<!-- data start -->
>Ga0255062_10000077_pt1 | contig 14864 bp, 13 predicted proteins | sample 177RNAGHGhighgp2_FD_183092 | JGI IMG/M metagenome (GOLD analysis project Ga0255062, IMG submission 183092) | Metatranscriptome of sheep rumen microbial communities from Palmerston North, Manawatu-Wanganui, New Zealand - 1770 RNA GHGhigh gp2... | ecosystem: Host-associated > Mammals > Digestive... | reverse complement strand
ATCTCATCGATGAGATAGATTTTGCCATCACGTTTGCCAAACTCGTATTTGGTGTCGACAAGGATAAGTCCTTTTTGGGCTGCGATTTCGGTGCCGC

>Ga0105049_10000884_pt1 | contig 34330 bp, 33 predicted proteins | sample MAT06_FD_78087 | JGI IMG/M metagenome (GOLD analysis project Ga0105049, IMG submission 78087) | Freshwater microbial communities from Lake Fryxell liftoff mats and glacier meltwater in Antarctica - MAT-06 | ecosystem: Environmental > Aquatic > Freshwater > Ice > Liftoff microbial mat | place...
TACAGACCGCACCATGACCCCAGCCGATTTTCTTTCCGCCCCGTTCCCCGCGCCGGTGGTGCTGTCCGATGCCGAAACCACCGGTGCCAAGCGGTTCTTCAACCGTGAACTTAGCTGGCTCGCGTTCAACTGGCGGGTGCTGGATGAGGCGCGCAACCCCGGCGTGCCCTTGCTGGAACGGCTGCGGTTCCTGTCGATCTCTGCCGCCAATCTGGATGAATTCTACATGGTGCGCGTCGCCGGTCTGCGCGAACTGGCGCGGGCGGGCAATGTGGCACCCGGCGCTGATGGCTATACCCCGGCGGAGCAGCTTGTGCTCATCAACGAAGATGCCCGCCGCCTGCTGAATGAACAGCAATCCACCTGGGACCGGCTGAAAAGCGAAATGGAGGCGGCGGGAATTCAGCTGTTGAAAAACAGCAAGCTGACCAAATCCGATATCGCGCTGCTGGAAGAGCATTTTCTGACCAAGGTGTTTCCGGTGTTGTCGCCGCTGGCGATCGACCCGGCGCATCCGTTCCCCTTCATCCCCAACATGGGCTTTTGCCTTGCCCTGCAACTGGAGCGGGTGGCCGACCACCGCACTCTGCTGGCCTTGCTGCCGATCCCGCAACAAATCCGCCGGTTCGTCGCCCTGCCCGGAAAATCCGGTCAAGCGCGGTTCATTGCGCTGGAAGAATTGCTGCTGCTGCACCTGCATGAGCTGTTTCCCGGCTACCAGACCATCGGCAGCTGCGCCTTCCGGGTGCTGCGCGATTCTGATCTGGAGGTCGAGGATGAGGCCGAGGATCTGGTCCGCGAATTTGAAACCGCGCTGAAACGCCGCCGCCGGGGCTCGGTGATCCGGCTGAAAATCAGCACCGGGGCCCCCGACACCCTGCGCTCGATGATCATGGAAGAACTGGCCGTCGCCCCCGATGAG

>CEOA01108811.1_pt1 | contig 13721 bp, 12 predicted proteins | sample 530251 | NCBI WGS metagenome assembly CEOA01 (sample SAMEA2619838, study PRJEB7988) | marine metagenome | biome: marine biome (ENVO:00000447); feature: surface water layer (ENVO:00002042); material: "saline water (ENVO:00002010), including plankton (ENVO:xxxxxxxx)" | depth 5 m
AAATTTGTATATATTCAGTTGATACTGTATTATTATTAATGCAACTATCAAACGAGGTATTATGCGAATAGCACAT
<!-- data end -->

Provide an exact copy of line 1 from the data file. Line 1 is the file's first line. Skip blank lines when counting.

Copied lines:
>Ga0255062_10000077_pt1 | contig 14864 bp, 13 predicted proteins | sample 177RNAGHGhighgp2_FD_183092 | JGI IMG/M metagenome (GOLD analysis project Ga0255062, IMG submission 183092) | Metatranscriptome of sheep rumen microbial communities from Palmerston North, Manawatu-Wanganui, New Zealand - 1770 RNA GHGhigh gp2... | ecosystem: Host-associated > Mammals > Digestive... | reverse complement strand